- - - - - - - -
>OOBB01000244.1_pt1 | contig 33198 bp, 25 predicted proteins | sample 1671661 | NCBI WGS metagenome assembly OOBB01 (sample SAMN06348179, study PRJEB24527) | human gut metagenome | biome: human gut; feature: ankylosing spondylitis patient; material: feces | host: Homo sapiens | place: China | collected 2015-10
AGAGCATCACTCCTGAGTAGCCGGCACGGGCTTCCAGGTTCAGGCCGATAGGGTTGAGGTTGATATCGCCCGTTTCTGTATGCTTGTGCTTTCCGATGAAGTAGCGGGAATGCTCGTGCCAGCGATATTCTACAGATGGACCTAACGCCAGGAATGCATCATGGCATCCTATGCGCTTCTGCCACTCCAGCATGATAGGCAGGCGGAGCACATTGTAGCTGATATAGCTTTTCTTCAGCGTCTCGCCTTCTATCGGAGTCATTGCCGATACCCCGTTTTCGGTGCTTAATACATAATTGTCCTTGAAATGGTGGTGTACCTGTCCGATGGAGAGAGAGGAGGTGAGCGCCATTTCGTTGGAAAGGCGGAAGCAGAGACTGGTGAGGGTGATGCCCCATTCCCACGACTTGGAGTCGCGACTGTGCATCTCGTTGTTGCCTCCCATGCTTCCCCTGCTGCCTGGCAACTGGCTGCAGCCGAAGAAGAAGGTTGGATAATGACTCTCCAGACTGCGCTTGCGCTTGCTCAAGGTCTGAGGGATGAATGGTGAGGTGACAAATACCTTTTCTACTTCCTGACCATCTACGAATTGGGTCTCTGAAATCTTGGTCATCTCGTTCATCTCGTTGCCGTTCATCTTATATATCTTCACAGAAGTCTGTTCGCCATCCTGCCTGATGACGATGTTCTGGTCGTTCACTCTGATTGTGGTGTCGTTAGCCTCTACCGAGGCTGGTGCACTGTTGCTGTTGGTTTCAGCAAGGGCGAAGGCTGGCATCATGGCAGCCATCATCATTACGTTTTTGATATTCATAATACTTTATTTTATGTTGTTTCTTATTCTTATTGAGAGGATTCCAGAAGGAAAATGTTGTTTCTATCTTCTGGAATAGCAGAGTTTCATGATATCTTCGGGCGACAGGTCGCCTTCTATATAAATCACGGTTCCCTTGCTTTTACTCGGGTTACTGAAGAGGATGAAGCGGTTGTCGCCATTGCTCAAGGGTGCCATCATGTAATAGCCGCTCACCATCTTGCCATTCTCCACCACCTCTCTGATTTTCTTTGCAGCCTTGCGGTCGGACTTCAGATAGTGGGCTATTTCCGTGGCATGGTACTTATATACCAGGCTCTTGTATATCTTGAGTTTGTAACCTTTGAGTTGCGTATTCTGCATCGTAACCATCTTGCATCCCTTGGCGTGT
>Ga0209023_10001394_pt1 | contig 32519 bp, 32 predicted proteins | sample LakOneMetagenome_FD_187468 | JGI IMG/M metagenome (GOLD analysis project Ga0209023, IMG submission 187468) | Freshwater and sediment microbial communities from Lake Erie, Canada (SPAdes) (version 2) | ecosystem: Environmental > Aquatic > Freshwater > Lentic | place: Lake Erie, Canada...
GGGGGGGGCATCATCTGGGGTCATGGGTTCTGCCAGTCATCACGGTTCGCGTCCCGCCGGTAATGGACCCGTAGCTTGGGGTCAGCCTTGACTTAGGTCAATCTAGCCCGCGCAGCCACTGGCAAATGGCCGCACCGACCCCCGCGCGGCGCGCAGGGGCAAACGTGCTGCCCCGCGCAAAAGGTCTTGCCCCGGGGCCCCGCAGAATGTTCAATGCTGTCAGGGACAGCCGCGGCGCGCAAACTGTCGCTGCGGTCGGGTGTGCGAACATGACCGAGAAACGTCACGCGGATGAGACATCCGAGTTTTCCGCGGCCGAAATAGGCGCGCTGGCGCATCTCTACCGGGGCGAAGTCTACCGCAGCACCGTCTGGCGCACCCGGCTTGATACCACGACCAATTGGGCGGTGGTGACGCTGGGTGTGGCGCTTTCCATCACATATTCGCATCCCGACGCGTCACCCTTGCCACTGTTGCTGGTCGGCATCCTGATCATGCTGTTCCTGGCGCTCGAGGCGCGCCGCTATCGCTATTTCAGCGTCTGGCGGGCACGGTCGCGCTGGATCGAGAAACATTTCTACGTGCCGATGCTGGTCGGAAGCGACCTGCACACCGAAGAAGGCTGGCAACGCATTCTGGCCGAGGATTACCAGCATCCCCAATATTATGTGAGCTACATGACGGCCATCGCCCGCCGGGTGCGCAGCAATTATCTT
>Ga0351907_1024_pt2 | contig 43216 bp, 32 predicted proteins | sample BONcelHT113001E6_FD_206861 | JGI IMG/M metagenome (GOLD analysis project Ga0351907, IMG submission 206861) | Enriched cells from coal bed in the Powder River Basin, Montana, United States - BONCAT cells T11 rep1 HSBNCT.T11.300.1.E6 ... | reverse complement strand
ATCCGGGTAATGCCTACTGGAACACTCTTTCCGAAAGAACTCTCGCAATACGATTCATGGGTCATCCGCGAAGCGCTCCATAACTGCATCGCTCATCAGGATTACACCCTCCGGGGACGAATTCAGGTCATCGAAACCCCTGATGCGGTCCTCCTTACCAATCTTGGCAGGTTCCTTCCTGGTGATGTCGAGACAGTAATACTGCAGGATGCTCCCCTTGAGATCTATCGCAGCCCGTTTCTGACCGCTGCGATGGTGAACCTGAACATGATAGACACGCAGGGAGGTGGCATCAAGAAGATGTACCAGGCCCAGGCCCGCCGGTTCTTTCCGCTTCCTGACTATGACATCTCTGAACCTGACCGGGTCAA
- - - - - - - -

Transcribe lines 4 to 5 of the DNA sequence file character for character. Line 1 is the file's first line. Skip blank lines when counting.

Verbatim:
GGGGGGGGCATCATCTGGGGTCATGGGTTCTGCCAGTCATCACGGTTCGCGTCCCGCCGGTAATGGACCCGTAGCTTGGGGTCAGCCTTGACTTAGGTCAATCTAGCCCGCGCAGCCACTGGCAAATGGCCGCACCGACCCCCGCGCGGCGCGCAGGGGCAAACGTGCTGCCCCGCGCAAAAGGTCTTGCCCCGGGGCCCCGCAGAATGTTCAATGCTGTCAGGGACAGCCGCGGCGCGCAAACTGTCGCTGCGGTCGGGTGTGCGAACATGACCGAGAAACGTCACGCGGATGAGACATCCGAGTTTTCCGCGGCCGAAATAGGCGCGCTGGCGCATCTCTACCGGGGCGAAGTCTACCGCAGCACCGTCTGGCGCACCCGGCTTGATACCACGACCAATTGGGCGGTGGTGACGCTGGGTGTGGCGCTTTCCATCACATATTCGCATCCCGACGCGTCACCCTTGCCACTGTTGCTGGTCGGCATCCTGATCATGCTGTTCCTGGCGCTCGAGGCGCGCCGCTATCGCTATTTCAGCGTCTGGCGGGCACGGTCGCGCTGGATCGAGAAACATTTCTACGTGCCGATGCTGGTCGGAAGCGACCTGCACACCGAAGAAGGCTGGCAACGCATTCTGGCCGAGGATTACCAGCATCCCCAATATTATGTGAGCTACATGACGGCCATCGCCCGCCGGGTGCGCAGCAATTATCTT
>Ga0351907_1024_pt2 | contig 43216 bp, 32 predicted proteins | sample BONcelHT113001E6_FD_206861 | JGI IMG/M metagenome (GOLD analysis project Ga0351907, IMG submission 206861) | Enriched cells from coal bed in the Powder River Basin, Montana, United States - BONCAT cells T11 rep1 HSBNCT.T11.300.1.E6 ... | reverse complement strand